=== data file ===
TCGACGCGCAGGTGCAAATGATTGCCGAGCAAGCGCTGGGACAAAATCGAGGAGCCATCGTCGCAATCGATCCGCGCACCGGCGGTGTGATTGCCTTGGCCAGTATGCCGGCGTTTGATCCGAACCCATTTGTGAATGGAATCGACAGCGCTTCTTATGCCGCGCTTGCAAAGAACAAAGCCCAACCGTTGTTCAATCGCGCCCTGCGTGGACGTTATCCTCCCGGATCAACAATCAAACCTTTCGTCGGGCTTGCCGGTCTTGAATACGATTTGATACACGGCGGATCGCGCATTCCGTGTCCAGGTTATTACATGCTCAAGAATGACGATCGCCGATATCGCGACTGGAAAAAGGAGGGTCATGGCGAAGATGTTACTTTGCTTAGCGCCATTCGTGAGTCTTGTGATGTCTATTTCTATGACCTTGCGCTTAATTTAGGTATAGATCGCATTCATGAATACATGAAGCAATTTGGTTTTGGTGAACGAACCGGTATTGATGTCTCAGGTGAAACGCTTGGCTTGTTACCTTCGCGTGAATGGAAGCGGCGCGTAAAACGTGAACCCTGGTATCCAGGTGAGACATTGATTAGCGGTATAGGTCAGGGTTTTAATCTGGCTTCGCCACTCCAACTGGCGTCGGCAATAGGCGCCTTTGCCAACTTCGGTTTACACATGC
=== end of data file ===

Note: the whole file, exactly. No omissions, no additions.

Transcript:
TCGACGCGCAGGTGCAAATGATTGCCGAGCAAGCGCTGGGACAAAATCGAGGAGCCATCGTCGCAATCGATCCGCGCACCGGCGGTGTGATTGCCTTGGCCAGTATGCCGGCGTTTGATCCGAACCCATTTGTGAATGGAATCGACAGCGCTTCTTATGCCGCGCTTGCAAAGAACAAAGCCCAACCGTTGTTCAATCGCGCCCTGCGTGGACGTTATCCTCCCGGATCAACAATCAAACCTTTCGTCGGGCTTGCCGGTCTTGAATACGATTTGATACACGGCGGATCGCGCATTCCGTGTCCAGGTTATTACATGCTCAAGAATGACGATCGCCGATATCGCGACTGGAAAAAGGAGGGTCATGGCGAAGATGTTACTTTGCTTAGCGCCATTCGTGAGTCTTGTGATGTCTATTTCTATGACCTTGCGCTTAATTTAGGTATAGATCGCATTCATGAATACATGAAGCAATTTGGTTTTGGTGAACGAACCGGTATTGATGTCTCAGGTGAAACGCTTGGCTTGTTACCTTCGCGTGAATGGAAGCGGCGCGTAAAACGTGAACCCTGGTATCCAGGTGAGACATTGATTAGCGGTATAGGTCAGGGTTTTAATCTGGCTTCGCCACTCCAACTGGCGTCGGCAATAGGCGCCTTTGCCAACTTCGGTTTACACATGC